- Following the proclaimed autonomy of East Libyan leaders in the oil-rich region of Cyrenaica that called for the establishment of a federal system in the post-revolution nation; Libyans in several major cities, including Benghazi, have taken to the streets to reject the federal system of government. Advocates of federalism argue that the move will prevent further marginalization of the east, while opponents express fear that it will split the country and mar reconciliation efforts.
- AfDB invests in its first private sector project in Côte d’Ivoire in over a decade with a €58m toll bridge loan
- AfDB approves an equity investment of $50 million into the Carlyle sub-Saharan Africa Fund. The is the first investment vehicle that the US-based private equity firm, 'The Carlyle Group,' has raised to pursue its geographical expansion into sub-Saharan Africa
- AfDB approves €25m grant to improve agriculture in rural Côte d’Ivoire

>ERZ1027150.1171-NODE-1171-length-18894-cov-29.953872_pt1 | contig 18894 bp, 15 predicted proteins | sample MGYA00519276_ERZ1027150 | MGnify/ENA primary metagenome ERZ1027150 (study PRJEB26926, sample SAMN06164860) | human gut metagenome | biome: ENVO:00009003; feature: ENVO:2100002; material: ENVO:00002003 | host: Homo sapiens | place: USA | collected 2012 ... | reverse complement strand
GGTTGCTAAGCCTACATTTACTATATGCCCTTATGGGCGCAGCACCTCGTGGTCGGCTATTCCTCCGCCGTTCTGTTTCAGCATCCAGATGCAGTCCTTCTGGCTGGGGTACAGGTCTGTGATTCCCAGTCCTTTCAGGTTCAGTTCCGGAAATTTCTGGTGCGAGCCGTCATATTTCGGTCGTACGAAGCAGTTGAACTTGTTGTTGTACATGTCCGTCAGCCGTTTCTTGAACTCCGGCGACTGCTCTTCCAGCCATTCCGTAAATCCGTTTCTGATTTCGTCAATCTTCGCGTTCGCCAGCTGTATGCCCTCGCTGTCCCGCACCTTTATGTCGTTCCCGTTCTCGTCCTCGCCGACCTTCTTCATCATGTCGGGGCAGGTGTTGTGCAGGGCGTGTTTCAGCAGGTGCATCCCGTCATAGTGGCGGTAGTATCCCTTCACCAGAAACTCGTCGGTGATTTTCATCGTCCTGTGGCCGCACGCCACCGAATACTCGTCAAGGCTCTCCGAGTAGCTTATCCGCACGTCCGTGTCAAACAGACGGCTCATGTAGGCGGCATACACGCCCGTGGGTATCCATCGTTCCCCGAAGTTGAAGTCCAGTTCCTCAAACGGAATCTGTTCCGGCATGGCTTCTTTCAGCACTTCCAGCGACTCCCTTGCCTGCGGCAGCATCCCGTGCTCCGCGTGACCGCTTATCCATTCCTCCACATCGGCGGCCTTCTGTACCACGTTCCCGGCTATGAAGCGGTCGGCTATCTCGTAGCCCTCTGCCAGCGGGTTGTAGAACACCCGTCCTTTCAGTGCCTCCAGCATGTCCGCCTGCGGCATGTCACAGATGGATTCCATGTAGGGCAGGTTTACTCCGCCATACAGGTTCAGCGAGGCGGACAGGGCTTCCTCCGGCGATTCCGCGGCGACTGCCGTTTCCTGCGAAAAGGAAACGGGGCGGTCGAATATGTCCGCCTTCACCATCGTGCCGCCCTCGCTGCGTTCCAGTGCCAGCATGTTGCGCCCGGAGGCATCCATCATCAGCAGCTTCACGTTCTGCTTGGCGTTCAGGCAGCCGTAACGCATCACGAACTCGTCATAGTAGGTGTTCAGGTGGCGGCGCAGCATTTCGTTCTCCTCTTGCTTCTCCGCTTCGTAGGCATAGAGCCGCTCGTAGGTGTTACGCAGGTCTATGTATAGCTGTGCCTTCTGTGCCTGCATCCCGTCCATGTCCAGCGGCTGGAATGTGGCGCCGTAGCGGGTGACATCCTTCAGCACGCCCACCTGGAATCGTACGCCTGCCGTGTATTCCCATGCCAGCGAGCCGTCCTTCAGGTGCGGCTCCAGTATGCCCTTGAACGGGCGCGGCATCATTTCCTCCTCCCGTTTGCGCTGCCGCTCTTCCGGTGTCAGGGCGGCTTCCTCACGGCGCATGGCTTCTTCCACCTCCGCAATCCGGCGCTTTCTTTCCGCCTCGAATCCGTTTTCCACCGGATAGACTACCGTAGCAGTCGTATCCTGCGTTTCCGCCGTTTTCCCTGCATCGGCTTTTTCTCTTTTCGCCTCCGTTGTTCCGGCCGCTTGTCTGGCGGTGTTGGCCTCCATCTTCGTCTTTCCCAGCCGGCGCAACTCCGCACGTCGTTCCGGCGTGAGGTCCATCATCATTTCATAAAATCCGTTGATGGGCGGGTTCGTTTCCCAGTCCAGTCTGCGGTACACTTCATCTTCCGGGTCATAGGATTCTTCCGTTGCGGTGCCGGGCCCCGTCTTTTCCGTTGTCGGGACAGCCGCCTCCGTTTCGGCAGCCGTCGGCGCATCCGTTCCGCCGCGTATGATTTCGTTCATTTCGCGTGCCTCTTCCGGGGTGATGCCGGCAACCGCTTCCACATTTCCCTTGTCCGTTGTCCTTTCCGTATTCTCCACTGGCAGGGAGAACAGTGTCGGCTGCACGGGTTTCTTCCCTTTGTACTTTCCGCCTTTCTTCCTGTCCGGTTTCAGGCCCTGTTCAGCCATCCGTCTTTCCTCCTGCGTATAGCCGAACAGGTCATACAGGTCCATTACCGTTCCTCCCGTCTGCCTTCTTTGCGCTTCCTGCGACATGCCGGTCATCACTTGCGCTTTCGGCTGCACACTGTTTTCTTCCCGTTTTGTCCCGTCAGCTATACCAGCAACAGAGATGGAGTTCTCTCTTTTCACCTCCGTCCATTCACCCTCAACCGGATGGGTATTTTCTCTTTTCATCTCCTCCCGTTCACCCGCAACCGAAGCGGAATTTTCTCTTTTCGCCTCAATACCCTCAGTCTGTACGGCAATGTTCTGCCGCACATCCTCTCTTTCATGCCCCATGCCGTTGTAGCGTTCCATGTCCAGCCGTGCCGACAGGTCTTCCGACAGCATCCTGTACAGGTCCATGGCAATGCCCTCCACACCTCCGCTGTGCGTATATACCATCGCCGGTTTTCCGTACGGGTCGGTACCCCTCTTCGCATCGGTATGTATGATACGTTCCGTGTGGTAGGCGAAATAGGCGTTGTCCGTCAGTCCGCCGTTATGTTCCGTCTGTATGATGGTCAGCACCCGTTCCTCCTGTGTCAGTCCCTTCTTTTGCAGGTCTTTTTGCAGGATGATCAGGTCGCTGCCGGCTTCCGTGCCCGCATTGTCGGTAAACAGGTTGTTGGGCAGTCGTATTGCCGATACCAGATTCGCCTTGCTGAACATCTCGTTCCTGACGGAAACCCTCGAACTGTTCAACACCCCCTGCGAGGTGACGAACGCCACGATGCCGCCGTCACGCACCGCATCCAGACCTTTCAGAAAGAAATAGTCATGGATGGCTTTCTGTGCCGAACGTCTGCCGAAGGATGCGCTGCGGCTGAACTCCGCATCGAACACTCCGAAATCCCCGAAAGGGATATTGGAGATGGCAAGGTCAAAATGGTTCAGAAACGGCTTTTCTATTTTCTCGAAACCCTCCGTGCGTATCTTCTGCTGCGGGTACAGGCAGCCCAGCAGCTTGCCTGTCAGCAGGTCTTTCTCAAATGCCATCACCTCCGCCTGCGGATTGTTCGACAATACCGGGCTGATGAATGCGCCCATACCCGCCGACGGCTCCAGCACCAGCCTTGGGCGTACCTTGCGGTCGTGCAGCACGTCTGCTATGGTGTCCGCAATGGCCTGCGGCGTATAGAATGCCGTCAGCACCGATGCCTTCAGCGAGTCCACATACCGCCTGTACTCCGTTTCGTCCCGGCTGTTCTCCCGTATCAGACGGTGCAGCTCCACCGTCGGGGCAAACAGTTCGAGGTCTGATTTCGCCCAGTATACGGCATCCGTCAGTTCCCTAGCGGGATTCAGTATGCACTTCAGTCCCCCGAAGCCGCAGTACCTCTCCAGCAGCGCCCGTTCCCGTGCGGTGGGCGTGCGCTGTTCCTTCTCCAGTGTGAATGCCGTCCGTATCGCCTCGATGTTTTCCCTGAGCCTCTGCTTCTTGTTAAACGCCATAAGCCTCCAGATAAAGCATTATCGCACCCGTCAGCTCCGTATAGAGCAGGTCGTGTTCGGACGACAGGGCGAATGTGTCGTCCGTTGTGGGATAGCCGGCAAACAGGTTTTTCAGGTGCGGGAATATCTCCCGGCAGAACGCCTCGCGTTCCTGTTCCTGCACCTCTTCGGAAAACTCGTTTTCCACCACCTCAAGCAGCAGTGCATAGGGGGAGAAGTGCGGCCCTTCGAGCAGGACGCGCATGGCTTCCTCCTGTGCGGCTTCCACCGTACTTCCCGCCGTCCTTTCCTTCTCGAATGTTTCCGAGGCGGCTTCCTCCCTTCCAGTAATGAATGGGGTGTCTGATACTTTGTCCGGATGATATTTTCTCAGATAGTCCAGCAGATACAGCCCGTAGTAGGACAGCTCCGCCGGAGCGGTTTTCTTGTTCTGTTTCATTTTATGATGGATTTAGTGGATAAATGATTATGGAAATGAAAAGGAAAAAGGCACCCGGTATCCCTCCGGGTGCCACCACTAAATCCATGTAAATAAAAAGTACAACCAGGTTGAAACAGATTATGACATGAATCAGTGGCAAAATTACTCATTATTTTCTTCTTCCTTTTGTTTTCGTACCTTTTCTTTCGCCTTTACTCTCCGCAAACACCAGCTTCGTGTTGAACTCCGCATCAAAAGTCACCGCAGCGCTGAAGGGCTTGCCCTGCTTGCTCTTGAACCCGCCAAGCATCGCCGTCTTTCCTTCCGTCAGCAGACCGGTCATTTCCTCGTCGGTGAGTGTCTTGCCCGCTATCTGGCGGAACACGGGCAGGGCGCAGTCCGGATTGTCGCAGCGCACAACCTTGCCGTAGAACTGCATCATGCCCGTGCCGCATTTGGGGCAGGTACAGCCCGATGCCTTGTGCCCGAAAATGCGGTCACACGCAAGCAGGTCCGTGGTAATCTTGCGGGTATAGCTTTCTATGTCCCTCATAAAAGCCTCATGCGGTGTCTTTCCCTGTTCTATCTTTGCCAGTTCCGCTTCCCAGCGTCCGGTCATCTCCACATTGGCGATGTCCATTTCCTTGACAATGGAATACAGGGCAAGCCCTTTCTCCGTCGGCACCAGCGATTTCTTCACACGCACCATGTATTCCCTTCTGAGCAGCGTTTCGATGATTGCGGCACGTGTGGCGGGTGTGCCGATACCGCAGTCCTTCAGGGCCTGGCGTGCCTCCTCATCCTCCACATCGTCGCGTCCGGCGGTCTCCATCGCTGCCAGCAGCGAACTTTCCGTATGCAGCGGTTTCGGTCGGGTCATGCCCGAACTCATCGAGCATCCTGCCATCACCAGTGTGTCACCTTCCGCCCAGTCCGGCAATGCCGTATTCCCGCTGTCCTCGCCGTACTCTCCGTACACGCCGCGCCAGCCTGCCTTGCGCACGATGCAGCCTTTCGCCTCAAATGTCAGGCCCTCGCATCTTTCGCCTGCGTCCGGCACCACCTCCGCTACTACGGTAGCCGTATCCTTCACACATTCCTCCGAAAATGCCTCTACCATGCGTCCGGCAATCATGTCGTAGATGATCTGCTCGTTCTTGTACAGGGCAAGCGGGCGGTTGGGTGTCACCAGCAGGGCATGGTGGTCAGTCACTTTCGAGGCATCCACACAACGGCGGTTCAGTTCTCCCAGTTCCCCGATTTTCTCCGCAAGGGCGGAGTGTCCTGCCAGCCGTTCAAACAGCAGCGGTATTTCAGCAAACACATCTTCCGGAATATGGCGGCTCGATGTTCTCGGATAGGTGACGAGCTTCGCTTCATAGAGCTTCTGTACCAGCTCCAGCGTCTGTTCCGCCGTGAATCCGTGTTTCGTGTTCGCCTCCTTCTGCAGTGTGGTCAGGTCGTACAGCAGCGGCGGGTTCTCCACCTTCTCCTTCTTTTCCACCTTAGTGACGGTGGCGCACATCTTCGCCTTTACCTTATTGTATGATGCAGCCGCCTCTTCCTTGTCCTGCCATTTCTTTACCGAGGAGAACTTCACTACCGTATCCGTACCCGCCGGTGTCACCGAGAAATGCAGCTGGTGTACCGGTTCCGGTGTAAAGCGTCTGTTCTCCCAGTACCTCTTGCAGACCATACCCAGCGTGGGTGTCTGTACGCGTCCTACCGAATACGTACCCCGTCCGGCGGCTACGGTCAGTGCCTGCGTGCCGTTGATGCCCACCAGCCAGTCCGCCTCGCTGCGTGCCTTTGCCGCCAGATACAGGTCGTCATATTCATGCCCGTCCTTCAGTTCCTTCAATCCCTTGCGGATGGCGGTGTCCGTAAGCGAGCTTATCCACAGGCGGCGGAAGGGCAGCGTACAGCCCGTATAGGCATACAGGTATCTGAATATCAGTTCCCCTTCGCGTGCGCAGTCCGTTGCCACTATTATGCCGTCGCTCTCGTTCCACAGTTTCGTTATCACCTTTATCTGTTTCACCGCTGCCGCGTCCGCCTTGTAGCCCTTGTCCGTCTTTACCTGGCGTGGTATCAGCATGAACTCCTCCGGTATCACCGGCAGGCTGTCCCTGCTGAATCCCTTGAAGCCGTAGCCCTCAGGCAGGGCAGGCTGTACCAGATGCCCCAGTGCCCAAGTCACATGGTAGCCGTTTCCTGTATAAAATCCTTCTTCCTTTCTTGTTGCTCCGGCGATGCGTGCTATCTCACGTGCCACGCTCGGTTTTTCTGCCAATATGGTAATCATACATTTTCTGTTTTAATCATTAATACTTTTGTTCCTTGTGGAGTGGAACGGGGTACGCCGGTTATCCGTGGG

- AfDB loans €32.5m to Tunisia to boost flow of irrigation water to country’s farms
- ECOWAS launches project to monitor agricultural information in the sub-region
- ECOWAS and the AU call for compromise in Senegal presidential vote
- ECOWAS lagging behind SADC, EAC, COMESA in integration, according to Ghana’s Vice President John Dramani Mahama
- To keep Somalis ‘committed’, the UN Secretary-General urges the Security Council to continue to support political, security, and recovery processes
- UN Secretary-General commends Senegal for peaceful conduct of presidential election’s first round and appeals for the same spirit of democratic commitment in the second
World Bank offers Malawi turn around plan to help turn around the troubled economy of the southern African nation